A first and a second connection contact are preferably arranged in series such that, when the DC voltage source is connected to the second connection contact, it necessarily bypasses the first connection contact, the contact between the DC voltage source and the first connection contact being closed.

The accommodation and the connection of the DC voltage source can also be achieved via a bayonet-type connection. For this purpose, the DC voltage source is first connected to the contact-making apparatus by a movement in a first direction, the first contact stage being closed. Only once the first contact stage has been closed is it possible to bring the DC voltage source into a second position, the DC voltage source coming into contact with the second contact stage.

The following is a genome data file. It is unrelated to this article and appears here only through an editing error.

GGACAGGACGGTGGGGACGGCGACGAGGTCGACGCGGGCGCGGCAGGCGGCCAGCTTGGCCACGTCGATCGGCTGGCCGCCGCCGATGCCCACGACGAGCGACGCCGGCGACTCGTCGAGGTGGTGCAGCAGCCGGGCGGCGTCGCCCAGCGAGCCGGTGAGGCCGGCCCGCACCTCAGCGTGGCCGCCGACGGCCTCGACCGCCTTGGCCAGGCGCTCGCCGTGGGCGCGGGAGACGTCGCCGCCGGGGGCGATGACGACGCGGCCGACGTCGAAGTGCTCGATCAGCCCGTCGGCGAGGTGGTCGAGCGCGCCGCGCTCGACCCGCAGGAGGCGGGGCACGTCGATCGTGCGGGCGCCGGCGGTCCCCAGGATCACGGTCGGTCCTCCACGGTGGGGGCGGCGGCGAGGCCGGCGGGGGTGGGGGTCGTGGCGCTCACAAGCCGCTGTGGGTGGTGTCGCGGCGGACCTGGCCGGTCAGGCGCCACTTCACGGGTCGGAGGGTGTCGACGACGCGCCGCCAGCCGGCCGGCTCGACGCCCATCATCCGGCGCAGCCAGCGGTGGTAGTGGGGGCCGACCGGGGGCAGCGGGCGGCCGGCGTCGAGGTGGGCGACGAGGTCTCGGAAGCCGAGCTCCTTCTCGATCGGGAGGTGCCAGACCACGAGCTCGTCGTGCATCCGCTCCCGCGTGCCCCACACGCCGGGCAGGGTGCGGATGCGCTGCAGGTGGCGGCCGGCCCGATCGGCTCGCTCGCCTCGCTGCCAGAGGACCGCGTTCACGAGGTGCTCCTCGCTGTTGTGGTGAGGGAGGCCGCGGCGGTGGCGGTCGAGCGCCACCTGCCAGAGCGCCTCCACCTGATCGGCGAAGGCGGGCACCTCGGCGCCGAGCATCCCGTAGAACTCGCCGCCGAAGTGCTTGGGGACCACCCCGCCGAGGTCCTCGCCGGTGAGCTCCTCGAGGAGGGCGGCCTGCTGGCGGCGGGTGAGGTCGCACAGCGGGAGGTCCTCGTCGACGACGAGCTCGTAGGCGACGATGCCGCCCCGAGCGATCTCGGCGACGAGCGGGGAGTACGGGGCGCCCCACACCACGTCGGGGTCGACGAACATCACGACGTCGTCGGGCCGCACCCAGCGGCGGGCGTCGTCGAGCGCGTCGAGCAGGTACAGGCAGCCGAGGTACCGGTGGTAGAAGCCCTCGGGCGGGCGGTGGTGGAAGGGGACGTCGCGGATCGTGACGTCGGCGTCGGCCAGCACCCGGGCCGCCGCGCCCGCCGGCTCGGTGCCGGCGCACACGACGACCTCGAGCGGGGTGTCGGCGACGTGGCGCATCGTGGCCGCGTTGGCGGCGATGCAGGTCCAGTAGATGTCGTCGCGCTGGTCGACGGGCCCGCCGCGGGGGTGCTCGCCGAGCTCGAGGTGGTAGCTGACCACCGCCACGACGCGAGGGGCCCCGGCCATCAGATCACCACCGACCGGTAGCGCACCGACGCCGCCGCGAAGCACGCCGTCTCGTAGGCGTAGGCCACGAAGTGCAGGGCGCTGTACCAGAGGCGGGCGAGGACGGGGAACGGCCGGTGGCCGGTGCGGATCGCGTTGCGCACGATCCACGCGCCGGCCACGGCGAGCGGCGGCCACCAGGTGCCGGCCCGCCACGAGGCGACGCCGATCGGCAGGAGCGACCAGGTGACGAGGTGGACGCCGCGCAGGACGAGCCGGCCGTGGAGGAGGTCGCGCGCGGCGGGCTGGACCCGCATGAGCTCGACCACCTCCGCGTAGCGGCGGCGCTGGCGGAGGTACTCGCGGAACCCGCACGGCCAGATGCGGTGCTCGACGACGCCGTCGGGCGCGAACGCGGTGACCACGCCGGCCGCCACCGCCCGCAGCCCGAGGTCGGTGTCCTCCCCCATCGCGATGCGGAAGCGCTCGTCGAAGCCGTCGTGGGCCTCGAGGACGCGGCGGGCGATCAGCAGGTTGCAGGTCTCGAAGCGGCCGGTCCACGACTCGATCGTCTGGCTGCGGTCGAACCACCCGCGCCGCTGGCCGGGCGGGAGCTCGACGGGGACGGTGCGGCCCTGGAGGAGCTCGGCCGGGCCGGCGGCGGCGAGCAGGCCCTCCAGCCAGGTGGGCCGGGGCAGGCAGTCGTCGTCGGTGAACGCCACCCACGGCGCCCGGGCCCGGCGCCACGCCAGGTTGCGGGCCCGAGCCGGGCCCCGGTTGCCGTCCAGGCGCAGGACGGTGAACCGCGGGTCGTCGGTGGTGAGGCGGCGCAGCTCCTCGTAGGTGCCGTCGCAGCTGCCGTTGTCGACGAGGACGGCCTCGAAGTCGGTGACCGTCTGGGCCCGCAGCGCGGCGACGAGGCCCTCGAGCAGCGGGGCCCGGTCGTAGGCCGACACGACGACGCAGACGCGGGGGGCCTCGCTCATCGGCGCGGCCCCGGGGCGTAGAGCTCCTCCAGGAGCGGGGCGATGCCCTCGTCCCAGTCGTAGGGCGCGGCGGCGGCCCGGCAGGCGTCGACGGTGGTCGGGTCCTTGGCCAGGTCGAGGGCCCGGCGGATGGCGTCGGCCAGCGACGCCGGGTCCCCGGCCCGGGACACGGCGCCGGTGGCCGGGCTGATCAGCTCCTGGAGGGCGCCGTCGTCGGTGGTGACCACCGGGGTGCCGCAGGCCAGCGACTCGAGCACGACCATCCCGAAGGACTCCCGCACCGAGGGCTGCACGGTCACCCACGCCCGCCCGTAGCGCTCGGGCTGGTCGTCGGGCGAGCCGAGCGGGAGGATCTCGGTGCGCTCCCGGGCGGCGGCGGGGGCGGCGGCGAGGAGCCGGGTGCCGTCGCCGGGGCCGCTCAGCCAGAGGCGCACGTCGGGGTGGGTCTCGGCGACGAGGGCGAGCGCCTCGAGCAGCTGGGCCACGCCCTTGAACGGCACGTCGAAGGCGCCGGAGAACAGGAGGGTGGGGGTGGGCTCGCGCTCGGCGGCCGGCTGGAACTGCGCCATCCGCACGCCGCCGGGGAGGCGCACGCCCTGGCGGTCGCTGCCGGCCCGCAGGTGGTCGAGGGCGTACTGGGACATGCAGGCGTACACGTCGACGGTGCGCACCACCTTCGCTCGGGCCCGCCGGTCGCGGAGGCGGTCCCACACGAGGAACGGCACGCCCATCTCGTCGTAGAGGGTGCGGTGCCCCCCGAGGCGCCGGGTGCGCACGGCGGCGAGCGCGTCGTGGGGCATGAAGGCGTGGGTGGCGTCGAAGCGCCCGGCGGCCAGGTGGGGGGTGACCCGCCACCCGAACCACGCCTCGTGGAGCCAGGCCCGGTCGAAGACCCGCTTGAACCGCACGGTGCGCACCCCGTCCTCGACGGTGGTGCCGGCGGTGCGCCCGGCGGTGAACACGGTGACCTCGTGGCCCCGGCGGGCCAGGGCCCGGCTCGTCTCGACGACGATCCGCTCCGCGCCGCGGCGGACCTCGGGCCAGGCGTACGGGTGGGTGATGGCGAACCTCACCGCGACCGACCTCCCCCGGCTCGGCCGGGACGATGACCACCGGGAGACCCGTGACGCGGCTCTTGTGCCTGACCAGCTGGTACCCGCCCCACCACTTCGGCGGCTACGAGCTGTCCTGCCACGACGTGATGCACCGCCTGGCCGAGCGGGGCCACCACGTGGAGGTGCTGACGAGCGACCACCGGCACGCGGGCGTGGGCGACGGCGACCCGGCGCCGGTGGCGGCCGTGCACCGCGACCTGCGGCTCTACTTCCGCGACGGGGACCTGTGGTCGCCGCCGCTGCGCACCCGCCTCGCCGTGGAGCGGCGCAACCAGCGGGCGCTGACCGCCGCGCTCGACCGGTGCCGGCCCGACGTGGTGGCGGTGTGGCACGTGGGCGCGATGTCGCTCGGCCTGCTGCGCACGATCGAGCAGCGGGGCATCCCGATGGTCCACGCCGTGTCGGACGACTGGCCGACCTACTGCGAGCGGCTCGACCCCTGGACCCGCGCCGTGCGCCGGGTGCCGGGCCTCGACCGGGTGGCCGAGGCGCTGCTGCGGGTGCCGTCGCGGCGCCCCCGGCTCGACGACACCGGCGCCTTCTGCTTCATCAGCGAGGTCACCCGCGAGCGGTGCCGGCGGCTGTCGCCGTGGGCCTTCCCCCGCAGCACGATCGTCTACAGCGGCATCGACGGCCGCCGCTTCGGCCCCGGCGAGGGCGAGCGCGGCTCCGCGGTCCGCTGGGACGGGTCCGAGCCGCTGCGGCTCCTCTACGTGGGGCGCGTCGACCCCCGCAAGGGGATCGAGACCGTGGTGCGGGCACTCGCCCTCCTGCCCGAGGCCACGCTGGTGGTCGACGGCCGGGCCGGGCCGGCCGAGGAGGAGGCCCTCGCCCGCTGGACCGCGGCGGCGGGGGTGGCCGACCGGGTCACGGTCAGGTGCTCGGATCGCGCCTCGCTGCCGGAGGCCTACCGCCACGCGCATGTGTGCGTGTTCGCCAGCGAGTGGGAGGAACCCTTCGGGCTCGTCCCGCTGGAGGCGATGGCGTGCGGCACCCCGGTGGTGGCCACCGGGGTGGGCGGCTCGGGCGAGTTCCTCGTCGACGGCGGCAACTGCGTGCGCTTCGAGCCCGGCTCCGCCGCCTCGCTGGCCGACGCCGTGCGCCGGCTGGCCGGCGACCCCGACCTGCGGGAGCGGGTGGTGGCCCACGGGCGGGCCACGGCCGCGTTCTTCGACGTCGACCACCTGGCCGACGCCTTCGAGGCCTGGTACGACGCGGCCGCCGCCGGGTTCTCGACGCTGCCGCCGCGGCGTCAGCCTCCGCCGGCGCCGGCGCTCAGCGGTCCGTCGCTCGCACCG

The space for accommodating the DC voltage source is advantageously designed such that the DC voltage source can only be accommodated in a defined position. In this manner, a connection of the DC voltage source with incorrect polarity is prevented.

BRIEF DESCRIPTION OF THE DRAWINGS

The invention and further details on the invention will be explained in more detail below with reference to exemplary embodiments illustrated in the drawings, in which:

FIG. 1 is a schematic elevational view showing an outboard drive according to the invention, the rechargeable battery being connected to the first contact stage of the contact-making apparatus,

FIG. 2 is a similar view of the outboard drive as shown in FIG. 1, but with the rechargeable battery being connected to the second contact stage of the contact-making apparatus, and

FIG. 3 is a schematic view showing an alternative embodiment of the invention as relates to the contact-making apparatus.

DETAILED DESCRIPTION OF THE DRAWINGS